“Not listening to your intuition,” the man said.
He was answering my question about the number one cause of accidents in outdoor active and wilderness sports. I had expected him to say, “Not wearing helmets,” or “faulty equipment,” or even “bad weather,” but not some California Crunchy New Age statement like that. I mean, the man was Director of Safety for all of Outward Bound. Not listening to your intuition.
I wish I’d thought about what his words really meant before I set out for the top of Alta with my famous NASTAR silver medalist “Black Smoke” skis and my two best single girlfriends from college, Laurie and Pam. Jet-lagged, exhausted from rushing to meet pre-vacation deadlines, thirty-one and not as fit as past ski seasons, but still as competitive as Tomba, I led us straight to the toughest terrain I could find.
“Stay in bed,” some inner voice had admonished me that morning. “Call it a day after lunch,” it chided later. “Hit the bar early. Who cares if you look like a baby?”
It took four Diet Cokes at our lunch break to silence that voice. An opportunity to be called a lightweight? Not a chance.
I have never been much of a mogul skier, I’ll admit that much. I’ve always been what my ex-boyfriend calls a “speed monster,” easily goaded over cliffs and cornices beyond my ability with taunts like, “I guess that’s why they call you a girl,” and “don’t be a wimp.”
But that first day out, I could do no wrong. I sailed effortlessly through two-man-tent-size moguls, quickly passing my pals, and weaving easily in and out under the ski lift. I imagined the awed faces above me as they recognized my style and dispatch to be not unlike that of Picabo Street.
I was carving perfect turns, building momentum, coming to the last three moguls, almost home free. But the snow that had the consistency of fluffy pancakes when we got off the lift, had evidently been in a more heated encounter with Mr. Sun at this point on the mountain, and was rapidly taking on the quality of molten tar. As my left ski shifted happily around the mogul to the downhill side, moving easily in tandem with gravity, my right ski hit a tarpit and held fast. I heard an enormous ripping noise and found myself airborne, right calf flapping behind me. The pain exploded halfway up my leg, sending a hazy filter across my vision like dark goggles on a gray day. I screamed like a six year old on a rollercoaster and hit the snow face first.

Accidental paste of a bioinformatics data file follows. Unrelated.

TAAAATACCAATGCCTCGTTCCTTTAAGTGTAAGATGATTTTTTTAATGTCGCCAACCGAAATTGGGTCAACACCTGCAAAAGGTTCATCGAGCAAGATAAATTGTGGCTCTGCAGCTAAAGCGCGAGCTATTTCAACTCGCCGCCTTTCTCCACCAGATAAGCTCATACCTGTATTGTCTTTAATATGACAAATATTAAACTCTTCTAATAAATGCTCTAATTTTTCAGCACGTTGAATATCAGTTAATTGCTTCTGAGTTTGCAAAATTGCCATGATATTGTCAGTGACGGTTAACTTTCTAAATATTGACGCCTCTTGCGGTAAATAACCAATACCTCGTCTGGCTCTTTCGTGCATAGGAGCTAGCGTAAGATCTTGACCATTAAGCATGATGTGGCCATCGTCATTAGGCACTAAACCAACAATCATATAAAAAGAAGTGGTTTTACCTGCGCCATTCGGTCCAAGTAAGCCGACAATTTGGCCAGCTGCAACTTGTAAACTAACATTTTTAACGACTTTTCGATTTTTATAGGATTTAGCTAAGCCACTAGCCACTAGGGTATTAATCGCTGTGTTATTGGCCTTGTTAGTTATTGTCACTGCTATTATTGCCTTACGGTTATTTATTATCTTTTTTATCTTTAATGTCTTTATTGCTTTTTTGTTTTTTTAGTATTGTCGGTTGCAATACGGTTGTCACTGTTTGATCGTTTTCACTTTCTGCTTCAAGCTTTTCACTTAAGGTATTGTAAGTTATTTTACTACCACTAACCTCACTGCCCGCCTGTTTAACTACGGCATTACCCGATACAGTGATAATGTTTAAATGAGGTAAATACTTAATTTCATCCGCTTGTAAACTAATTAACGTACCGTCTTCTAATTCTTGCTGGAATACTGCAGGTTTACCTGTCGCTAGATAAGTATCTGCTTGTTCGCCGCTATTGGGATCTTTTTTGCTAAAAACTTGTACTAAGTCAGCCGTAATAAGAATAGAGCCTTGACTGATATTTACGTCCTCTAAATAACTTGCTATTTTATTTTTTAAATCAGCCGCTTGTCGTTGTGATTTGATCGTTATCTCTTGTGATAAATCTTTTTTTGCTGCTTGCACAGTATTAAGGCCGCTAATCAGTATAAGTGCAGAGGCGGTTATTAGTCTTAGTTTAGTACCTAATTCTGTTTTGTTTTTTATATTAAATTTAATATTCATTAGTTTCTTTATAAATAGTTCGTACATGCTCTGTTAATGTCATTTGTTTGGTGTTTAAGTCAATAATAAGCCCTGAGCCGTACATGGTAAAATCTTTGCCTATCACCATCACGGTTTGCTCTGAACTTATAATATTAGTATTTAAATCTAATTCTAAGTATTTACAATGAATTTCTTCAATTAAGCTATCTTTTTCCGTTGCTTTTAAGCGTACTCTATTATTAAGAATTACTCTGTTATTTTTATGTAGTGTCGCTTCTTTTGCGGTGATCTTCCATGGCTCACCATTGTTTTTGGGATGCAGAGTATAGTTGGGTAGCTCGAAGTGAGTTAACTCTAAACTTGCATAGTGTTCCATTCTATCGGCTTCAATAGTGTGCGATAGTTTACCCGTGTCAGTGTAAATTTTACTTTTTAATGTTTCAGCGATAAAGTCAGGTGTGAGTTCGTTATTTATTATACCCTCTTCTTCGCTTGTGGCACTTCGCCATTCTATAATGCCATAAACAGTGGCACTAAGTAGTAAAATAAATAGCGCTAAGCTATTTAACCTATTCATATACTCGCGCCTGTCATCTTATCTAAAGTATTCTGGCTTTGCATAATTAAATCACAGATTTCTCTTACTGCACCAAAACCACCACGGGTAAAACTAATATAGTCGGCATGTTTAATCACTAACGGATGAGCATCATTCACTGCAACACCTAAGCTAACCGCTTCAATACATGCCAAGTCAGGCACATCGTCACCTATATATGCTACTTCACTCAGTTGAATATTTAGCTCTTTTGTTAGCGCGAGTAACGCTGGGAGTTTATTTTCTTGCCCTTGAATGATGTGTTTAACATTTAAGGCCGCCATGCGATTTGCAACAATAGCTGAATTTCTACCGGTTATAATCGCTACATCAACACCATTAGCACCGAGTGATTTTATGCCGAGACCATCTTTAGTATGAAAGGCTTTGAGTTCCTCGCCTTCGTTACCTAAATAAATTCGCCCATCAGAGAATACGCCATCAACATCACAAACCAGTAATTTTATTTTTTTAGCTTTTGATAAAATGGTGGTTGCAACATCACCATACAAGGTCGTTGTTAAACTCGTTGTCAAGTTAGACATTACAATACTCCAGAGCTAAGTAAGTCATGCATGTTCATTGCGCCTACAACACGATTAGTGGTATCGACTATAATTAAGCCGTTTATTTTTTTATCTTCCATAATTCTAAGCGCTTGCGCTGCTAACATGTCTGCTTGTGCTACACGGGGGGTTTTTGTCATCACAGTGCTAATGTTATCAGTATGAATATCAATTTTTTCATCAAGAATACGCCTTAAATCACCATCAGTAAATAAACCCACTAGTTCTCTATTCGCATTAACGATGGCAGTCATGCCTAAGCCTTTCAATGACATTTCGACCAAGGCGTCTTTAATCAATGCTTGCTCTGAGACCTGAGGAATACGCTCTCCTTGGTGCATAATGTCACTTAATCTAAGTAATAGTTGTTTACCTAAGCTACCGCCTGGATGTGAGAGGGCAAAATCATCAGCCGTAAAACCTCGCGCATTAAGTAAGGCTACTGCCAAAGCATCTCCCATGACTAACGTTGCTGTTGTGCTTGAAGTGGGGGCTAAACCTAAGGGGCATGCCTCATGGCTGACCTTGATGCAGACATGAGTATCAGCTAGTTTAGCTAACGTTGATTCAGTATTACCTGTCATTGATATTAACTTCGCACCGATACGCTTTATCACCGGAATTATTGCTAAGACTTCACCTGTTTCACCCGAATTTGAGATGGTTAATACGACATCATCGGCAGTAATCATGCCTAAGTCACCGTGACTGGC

Once the initial detonation of agony receded, I tried to sit up. I realized the toe of my right boot was facing at a ninety degree angle to my thigh. Something I had tried desperately to accomplish in many a yoga class, but a feat I recognized as fully impossible clad in ski boots. “I think it might be my knee,” I said to the concerned voices around me.
My poles and wayward ski appeared from hands and arms that seemed almost invisible to my dazed line of sight, and by this time Laurie and Pam had caught up to me. Laurie moved to my side to help me sit up, and Pam stayed above us, crossing her poles in the snow like an X. Not like anybody could have missed the spectacle we were creating, between the three of us in our fluorescent fashion attire, and the well-wishers who had come to my aid and were now taking one last gawk and thanking God it was me not them.